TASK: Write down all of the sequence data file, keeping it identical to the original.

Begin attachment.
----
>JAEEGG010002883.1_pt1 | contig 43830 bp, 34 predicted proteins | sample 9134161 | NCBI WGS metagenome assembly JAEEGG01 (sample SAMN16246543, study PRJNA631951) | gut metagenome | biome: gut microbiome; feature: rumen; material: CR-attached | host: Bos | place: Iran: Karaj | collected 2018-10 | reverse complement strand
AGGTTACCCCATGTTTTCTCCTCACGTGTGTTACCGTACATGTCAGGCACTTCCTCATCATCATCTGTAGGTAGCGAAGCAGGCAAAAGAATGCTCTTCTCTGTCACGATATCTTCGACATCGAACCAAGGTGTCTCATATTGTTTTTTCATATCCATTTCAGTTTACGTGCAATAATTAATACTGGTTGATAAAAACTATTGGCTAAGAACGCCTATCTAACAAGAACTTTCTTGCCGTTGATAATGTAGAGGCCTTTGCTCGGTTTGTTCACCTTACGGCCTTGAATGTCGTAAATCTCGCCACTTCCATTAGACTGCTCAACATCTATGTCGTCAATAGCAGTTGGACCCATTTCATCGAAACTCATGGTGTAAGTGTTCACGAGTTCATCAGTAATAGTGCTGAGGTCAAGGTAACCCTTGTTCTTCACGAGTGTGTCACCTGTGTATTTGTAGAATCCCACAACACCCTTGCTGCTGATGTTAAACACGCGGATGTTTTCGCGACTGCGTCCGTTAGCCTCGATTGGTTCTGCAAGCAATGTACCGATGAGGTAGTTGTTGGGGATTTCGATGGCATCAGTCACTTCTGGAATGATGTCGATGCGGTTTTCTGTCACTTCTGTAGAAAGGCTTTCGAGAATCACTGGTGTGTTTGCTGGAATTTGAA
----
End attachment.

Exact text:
>JAEEGG010002883.1_pt1 | contig 43830 bp, 34 predicted proteins | sample 9134161 | NCBI WGS metagenome assembly JAEEGG01 (sample SAMN16246543, study PRJNA631951) | gut metagenome | biome: gut microbiome; feature: rumen; material: CR-attached | host: Bos | place: Iran: Karaj | collected 2018-10 | reverse complement strand
AGGTTACCCCATGTTTTCTCCTCACGTGTGTTACCGTACATGTCAGGCACTTCCTCATCATCATCTGTAGGTAGCGAAGCAGGCAAAAGAATGCTCTTCTCTGTCACGATATCTTCGACATCGAACCAAGGTGTCTCATATTGTTTTTTCATATCCATTTCAGTTTACGTGCAATAATTAATACTGGTTGATAAAAACTATTGGCTAAGAACGCCTATCTAACAAGAACTTTCTTGCCGTTGATAATGTAGAGGCCTTTGCTCGGTTTGTTCACCTTACGGCCTTGAATGTCGTAAATCTCGCCACTTCCATTAGACTGCTCAACATCTATGTCGTCAATAGCAGTTGGACCCATTTCATCGAAACTCATGGTGTAAGTGTTCACGAGTTCATCAGTAATAGTGCTGAGGTCAAGGTAACCCTTGTTCTTCACGAGTGTGTCACCTGTGTATTTGTAGAATCCCACAACACCCTTGCTGCTGATGTTAAACACGCGGATGTTTTCGCGACTGCGTCCGTTAGCCTCGATTGGTTCTGCAAGCAATGTACCGATGAGGTAGTTGTTGGGGATTTCGATGGCATCAGTCACTTCTGGAATGATGTCGATGCGGTTTTCTGTCACTTCTGTAGAAAGGCTTTCGAGAATCACTGGTGTGTTTGCTGGAATTTGAA